Credit: William Sherman/Flickr

Is your air conditioning sexist?

The humble AC unit is the latest office appliance to be outed for its chauvinistic tendencies.

by Adam Gale
Last Updated: 05 Aug 2015

Is it cold in here? Well, no if you ask me, but then apparently that’s because I’m a man. A study in the journal Nature Climate Change has shown that office air conditioning units are set for men’s metabolic rates rather than women’s.

Men, apparently, tend to need lower ambient temperatures because they usually have more muscle, less fat and more bulk than women. They also tend to wear less seasonal clothing in summer, something unlikely to change until trouser shorts and sandals become de rigueur in the British office.

Though this happily settles the question of why air con can leave male workers nice and refreshed on a hot summer’s day while their shivering female colleagues have to resort to warming their hands on the faint glow from their computer screens, it’s not exactly a great sign of work place equality.

It’s true that there’s something inherently unjust about temperatures being set for men and ignoring women’s different physiological needs. It’s also true that it’s better for the planet to use the AC less (the same also applies for heating in winter). A compromise would seem fairest.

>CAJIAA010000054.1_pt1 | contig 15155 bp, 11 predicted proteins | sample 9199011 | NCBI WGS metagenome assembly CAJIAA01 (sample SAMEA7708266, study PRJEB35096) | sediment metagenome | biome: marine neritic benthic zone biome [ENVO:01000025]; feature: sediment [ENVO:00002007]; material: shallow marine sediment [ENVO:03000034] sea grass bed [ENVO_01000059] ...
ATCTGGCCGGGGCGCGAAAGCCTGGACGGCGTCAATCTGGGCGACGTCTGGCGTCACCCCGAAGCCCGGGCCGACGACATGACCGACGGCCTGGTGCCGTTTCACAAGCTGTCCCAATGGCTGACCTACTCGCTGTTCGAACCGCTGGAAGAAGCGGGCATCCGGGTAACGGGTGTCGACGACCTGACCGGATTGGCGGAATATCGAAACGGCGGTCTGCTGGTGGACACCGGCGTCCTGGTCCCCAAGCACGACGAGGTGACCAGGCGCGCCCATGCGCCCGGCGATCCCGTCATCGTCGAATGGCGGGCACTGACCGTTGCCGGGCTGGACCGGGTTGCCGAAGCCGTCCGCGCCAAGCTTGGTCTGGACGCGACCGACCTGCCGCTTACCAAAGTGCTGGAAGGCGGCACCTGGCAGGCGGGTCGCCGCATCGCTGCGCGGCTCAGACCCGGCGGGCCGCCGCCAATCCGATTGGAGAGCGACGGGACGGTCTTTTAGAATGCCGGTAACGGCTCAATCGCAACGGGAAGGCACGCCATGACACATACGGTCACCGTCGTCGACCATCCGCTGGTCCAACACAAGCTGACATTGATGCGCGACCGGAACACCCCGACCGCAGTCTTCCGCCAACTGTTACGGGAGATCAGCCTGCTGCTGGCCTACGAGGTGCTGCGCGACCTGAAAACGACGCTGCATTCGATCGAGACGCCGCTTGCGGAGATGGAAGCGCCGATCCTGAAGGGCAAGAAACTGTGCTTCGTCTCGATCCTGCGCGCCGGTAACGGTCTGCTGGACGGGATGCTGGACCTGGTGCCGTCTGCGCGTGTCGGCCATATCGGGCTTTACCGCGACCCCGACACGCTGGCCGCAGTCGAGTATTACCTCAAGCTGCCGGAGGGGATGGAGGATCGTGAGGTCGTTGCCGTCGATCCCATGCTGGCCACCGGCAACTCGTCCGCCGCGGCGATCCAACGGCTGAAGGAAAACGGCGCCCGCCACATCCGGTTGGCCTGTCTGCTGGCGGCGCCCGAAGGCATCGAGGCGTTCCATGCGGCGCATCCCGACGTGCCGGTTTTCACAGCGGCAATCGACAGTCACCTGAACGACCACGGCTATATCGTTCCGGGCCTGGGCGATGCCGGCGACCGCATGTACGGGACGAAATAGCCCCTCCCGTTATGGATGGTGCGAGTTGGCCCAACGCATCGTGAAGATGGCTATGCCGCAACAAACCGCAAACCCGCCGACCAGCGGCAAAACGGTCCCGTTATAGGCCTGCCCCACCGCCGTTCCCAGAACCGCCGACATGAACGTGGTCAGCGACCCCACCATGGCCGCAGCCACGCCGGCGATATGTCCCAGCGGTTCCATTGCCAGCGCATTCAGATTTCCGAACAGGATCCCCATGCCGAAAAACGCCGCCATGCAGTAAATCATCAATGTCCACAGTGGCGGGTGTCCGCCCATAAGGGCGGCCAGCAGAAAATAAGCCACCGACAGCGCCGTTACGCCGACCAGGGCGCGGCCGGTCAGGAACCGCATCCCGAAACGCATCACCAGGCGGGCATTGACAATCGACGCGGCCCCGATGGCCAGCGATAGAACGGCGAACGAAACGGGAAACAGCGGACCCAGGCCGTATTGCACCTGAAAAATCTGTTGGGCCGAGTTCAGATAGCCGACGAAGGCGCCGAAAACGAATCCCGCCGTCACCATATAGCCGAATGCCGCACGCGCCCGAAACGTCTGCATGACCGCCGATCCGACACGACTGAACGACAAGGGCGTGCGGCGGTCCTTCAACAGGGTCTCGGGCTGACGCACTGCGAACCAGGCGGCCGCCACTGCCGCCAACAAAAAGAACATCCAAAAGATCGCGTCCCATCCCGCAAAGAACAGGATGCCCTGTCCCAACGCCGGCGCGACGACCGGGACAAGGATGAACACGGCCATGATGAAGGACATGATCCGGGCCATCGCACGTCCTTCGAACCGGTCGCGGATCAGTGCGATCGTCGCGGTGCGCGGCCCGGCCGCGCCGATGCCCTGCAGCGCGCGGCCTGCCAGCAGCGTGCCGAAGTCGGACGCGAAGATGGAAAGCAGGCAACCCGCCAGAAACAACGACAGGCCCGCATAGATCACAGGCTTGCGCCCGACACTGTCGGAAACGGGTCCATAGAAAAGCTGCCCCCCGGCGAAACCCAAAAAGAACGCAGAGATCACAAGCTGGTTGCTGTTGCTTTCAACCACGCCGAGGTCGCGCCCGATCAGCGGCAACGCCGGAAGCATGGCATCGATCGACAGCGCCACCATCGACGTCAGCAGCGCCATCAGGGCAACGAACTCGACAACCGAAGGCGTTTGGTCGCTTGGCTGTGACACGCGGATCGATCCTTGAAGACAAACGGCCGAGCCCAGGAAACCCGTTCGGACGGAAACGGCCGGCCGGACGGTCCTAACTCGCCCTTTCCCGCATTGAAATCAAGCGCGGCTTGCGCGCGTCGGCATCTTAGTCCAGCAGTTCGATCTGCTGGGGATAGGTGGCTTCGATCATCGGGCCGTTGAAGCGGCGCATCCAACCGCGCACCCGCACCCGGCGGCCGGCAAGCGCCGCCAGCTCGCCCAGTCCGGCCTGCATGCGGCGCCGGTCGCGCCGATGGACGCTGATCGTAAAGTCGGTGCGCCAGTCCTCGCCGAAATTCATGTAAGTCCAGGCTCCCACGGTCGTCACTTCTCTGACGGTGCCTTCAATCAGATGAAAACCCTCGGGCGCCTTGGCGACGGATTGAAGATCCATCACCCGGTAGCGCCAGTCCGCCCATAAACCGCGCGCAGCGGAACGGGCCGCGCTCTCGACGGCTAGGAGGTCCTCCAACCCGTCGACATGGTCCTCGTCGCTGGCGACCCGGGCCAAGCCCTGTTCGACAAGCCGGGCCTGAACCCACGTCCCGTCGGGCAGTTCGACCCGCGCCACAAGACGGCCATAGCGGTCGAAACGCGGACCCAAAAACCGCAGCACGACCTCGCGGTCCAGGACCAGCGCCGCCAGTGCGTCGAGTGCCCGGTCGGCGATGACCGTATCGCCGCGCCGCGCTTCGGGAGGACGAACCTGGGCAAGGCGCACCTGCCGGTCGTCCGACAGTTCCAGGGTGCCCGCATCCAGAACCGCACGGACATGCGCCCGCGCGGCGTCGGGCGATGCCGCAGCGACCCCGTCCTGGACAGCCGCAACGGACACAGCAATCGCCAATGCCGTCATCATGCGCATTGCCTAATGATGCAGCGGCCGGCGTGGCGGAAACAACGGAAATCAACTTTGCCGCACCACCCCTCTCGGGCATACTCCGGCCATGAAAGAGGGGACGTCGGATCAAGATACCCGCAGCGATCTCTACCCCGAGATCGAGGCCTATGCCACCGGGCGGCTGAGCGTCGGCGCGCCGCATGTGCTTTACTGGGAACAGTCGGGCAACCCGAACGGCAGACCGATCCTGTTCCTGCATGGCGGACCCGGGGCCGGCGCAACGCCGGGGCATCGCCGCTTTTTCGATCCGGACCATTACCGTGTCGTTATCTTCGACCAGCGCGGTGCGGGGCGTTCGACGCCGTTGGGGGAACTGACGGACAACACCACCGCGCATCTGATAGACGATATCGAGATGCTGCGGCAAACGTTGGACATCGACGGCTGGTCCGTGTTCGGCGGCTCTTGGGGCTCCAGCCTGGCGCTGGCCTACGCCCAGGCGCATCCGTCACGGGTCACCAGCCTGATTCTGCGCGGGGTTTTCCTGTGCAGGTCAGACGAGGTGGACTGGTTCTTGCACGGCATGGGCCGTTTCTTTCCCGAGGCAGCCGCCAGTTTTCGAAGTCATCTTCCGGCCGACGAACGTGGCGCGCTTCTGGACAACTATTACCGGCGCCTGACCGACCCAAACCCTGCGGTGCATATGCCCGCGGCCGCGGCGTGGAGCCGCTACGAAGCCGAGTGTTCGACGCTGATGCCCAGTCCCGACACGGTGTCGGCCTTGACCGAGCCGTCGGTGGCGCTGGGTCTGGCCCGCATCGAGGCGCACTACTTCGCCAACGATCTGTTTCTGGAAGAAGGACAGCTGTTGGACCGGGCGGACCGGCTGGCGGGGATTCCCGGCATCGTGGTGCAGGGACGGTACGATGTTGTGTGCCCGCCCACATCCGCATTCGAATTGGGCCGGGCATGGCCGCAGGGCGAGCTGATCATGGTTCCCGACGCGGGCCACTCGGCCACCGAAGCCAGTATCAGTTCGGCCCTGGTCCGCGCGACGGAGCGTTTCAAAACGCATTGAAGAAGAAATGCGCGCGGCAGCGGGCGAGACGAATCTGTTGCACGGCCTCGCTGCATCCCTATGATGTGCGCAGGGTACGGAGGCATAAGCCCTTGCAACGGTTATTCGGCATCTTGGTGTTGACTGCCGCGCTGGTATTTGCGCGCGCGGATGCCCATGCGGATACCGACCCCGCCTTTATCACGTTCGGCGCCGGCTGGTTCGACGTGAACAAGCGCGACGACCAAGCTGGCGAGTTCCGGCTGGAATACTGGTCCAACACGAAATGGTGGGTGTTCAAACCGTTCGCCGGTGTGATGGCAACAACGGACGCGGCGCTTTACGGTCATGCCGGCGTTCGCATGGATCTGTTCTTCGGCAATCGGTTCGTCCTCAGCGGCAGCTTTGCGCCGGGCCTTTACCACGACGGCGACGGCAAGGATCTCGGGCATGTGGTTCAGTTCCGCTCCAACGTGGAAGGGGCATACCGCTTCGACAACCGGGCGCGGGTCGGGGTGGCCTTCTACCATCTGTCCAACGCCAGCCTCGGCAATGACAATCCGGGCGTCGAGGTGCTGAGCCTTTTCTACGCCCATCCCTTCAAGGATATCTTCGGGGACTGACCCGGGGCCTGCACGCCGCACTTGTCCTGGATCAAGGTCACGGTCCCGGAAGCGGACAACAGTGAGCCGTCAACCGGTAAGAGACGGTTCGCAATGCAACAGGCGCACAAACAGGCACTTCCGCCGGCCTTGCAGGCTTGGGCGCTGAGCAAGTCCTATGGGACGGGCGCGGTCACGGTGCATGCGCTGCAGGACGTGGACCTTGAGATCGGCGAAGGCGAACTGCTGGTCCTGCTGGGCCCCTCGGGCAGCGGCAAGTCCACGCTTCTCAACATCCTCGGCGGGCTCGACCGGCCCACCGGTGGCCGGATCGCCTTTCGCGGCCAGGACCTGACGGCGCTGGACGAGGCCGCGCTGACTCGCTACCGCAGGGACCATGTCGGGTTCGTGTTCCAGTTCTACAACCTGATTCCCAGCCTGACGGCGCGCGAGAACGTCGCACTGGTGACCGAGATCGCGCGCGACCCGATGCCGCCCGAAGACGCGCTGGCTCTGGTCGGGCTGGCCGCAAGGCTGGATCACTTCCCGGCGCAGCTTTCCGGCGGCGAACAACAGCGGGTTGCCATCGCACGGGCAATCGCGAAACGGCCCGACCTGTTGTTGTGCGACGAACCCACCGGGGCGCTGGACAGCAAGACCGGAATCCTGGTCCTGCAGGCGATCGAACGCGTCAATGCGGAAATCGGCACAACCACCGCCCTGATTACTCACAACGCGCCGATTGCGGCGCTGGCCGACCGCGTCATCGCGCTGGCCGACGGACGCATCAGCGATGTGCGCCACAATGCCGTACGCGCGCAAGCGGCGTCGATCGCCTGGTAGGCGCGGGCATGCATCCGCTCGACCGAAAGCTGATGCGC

Or would it? If it’s cold in the office, there are several easy solutions, after all. Bring a coat. Take a two minute break in the sunshine. Do some light jogging around the printer. If it’s sweltering both inside and out, though, there’s nowhere to hide. Short of stripping off (inappropriate) or dunking your head in the sink every ten minutes (impractical) or working with your head out the window (plain stupid), you just have to suffer.

If that’s not enough to deter you from making that dash for the AC control panel, consider this. Do you really want to see all those sweat patches? A cold office could be a blessing in disguise.

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